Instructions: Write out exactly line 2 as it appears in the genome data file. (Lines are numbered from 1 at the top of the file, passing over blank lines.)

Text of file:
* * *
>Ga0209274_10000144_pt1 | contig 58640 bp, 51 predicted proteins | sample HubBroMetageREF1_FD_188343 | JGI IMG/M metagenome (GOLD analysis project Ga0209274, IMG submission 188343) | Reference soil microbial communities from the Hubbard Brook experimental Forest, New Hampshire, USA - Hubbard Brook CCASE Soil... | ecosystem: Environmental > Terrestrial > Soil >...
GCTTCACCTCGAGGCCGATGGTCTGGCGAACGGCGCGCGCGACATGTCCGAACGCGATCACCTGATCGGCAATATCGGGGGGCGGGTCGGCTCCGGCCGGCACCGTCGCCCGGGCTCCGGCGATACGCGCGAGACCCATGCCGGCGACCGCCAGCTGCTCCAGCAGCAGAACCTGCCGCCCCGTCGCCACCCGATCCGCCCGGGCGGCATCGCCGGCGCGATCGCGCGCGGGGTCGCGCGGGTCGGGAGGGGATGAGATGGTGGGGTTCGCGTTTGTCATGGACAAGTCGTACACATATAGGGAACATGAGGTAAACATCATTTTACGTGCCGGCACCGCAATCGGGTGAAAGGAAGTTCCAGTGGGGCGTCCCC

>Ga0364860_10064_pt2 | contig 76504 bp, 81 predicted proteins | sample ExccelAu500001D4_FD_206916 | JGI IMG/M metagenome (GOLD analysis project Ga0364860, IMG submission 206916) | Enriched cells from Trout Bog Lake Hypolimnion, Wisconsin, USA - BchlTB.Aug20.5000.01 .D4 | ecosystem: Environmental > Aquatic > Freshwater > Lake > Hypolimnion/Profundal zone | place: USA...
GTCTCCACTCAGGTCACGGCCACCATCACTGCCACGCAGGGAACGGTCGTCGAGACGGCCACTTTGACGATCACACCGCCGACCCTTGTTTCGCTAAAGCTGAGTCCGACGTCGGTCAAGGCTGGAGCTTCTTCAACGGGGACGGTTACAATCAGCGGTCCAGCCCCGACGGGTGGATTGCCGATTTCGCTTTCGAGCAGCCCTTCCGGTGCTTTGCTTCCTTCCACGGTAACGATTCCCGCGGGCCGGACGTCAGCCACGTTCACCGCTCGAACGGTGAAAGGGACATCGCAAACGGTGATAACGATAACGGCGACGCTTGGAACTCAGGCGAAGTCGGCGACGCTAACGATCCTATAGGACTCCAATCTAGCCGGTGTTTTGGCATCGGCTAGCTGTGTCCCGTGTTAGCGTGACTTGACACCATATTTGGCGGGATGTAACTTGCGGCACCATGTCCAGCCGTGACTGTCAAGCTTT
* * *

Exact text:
GCTTCACCTCGAGGCCGATGGTCTGGCGAACGGCGCGCGCGACATGTCCGAACGCGATCACCTGATCGGCAATATCGGGGGGCGGGTCGGCTCCGGCCGGCACCGTCGCCCGGGCTCCGGCGATACGCGCGAGACCCATGCCGGCGACCGCCAGCTGCTCCAGCAGCAGAACCTGCCGCCCCGTCGCCACCCGATCCGCCCGGGCGGCATCGCCGGCGCGATCGCGCGCGGGGTCGCGCGGGTCGGGAGGGGATGAGATGGTGGGGTTCGCGTTTGTCATGGACAAGTCGTACACATATAGGGAACATGAGGTAAACATCATTTTACGTGCCGGCACCGCAATCGGGTGAAAGGAAGTTCCAGTGGGGCGTCCCC